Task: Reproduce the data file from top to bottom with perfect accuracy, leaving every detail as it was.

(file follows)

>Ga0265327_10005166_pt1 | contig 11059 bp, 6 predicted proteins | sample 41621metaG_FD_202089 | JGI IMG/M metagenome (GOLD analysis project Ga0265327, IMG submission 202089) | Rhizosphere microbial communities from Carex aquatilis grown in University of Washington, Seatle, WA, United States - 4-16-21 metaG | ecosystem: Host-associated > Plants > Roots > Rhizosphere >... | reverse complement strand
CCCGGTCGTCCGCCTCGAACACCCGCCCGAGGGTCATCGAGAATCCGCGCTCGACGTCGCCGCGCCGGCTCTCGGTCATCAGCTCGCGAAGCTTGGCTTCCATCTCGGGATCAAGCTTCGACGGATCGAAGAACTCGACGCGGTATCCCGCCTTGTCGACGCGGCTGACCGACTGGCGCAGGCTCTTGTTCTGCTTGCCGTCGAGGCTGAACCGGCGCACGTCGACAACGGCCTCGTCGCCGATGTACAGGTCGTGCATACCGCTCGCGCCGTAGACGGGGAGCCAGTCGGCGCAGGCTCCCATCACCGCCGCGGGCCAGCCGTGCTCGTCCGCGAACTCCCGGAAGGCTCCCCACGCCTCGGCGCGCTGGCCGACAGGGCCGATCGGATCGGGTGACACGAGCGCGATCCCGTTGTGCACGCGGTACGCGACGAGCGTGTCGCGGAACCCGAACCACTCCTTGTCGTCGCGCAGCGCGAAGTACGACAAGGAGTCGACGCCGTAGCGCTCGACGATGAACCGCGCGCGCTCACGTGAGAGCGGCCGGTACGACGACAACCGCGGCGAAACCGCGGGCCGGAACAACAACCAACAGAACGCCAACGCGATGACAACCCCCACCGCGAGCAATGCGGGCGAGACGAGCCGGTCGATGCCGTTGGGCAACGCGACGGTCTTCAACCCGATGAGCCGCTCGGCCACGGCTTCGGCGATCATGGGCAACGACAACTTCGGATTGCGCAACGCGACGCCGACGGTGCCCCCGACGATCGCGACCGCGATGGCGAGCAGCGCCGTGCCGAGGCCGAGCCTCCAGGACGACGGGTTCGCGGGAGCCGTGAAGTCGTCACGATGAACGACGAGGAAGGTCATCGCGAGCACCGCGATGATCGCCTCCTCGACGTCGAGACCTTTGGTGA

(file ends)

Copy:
>Ga0265327_10005166_pt1 | contig 11059 bp, 6 predicted proteins | sample 41621metaG_FD_202089 | JGI IMG/M metagenome (GOLD analysis project Ga0265327, IMG submission 202089) | Rhizosphere microbial communities from Carex aquatilis grown in University of Washington, Seatle, WA, United States - 4-16-21 metaG | ecosystem: Host-associated > Plants > Roots > Rhizosphere >... | reverse complement strand
CCCGGTCGTCCGCCTCGAACACCCGCCCGAGGGTCATCGAGAATCCGCGCTCGACGTCGCCGCGCCGGCTCTCGGTCATCAGCTCGCGAAGCTTGGCTTCCATCTCGGGATCAAGCTTCGACGGATCGAAGAACTCGACGCGGTATCCCGCCTTGTCGACGCGGCTGACCGACTGGCGCAGGCTCTTGTTCTGCTTGCCGTCGAGGCTGAACCGGCGCACGTCGACAACGGCCTCGTCGCCGATGTACAGGTCGTGCATACCGCTCGCGCCGTAGACGGGGAGCCAGTCGGCGCAGGCTCCCATCACCGCCGCGGGCCAGCCGTGCTCGTCCGCGAACTCCCGGAAGGCTCCCCACGCCTCGGCGCGCTGGCCGACAGGGCCGATCGGATCGGGTGACACGAGCGCGATCCCGTTGTGCACGCGGTACGCGACGAGCGTGTCGCGGAACCCGAACCACTCCTTGTCGTCGCGCAGCGCGAAGTACGACAAGGAGTCGACGCCGTAGCGCTCGACGATGAACCGCGCGCGCTCACGTGAGAGCGGCCGGTACGACGACAACCGCGGCGAAACCGCGGGCCGGAACAACAACCAACAGAACGCCAACGCGATGACAACCCCCACCGCGAGCAATGCGGGCGAGACGAGCCGGTCGATGCCGTTGGGCAACGCGACGGTCTTCAACCCGATGAGCCGCTCGGCCACGGCTTCGGCGATCATGGGCAACGACAACTTCGGATTGCGCAACGCGACGCCGACGGTGCCCCCGACGATCGCGACCGCGATGGCGAGCAGCGCCGTGCCGAGGCCGAGCCTCCAGGACGACGGGTTCGCGGGAGCCGTGAAGTCGTCACGATGAACGACGAGGAAGGTCATCGCGAGCACCGCGATGATCGCCTCCTCGACGTCGAGACCTTTGGTGA